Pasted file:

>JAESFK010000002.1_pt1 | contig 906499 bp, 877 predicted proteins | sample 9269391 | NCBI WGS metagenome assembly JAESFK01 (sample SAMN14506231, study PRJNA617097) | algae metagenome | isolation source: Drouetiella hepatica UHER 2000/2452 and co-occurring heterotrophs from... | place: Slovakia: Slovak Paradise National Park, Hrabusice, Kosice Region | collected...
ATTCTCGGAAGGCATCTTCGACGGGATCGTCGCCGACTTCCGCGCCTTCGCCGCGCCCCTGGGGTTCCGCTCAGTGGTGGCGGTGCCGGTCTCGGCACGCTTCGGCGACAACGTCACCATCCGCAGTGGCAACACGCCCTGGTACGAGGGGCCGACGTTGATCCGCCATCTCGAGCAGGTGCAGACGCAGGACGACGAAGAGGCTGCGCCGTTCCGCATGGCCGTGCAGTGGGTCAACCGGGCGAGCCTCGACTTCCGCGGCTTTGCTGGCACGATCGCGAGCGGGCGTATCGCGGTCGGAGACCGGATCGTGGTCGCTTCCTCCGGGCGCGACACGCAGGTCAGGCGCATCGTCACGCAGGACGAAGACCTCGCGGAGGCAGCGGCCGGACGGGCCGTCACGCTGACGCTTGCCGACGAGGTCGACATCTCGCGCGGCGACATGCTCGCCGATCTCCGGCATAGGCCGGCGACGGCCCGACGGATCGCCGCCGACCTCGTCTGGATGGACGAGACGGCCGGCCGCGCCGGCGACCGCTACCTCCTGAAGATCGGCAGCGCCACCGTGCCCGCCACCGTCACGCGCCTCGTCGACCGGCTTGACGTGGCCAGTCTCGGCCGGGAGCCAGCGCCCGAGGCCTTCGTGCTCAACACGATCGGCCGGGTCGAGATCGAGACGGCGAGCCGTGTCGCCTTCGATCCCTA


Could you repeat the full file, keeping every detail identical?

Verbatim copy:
>JAESFK010000002.1_pt1 | contig 906499 bp, 877 predicted proteins | sample 9269391 | NCBI WGS metagenome assembly JAESFK01 (sample SAMN14506231, study PRJNA617097) | algae metagenome | isolation source: Drouetiella hepatica UHER 2000/2452 and co-occurring heterotrophs from... | place: Slovakia: Slovak Paradise National Park, Hrabusice, Kosice Region | collected...
ATTCTCGGAAGGCATCTTCGACGGGATCGTCGCCGACTTCCGCGCCTTCGCCGCGCCCCTGGGGTTCCGCTCAGTGGTGGCGGTGCCGGTCTCGGCACGCTTCGGCGACAACGTCACCATCCGCAGTGGCAACACGCCCTGGTACGAGGGGCCGACGTTGATCCGCCATCTCGAGCAGGTGCAGACGCAGGACGACGAAGAGGCTGCGCCGTTCCGCATGGCCGTGCAGTGGGTCAACCGGGCGAGCCTCGACTTCCGCGGCTTTGCTGGCACGATCGCGAGCGGGCGTATCGCGGTCGGAGACCGGATCGTGGTCGCTTCCTCCGGGCGCGACACGCAGGTCAGGCGCATCGTCACGCAGGACGAAGACCTCGCGGAGGCAGCGGCCGGACGGGCCGTCACGCTGACGCTTGCCGACGAGGTCGACATCTCGCGCGGCGACATGCTCGCCGATCTCCGGCATAGGCCGGCGACGGCCCGACGGATCGCCGCCGACCTCGTCTGGATGGACGAGACGGCCGGCCGCGCCGGCGACCGCTACCTCCTGAAGATCGGCAGCGCCACCGTGCCCGCCACCGTCACGCGCCTCGTCGACCGGCTTGACGTGGCCAGTCTCGGCCGGGAGCCAGCGCCCGAGGCCTTCGTGCTCAACACGATCGGCCGGGTCGAGATCGAGACGGCGAGCCGTGTCGCCTTCGATCCCTA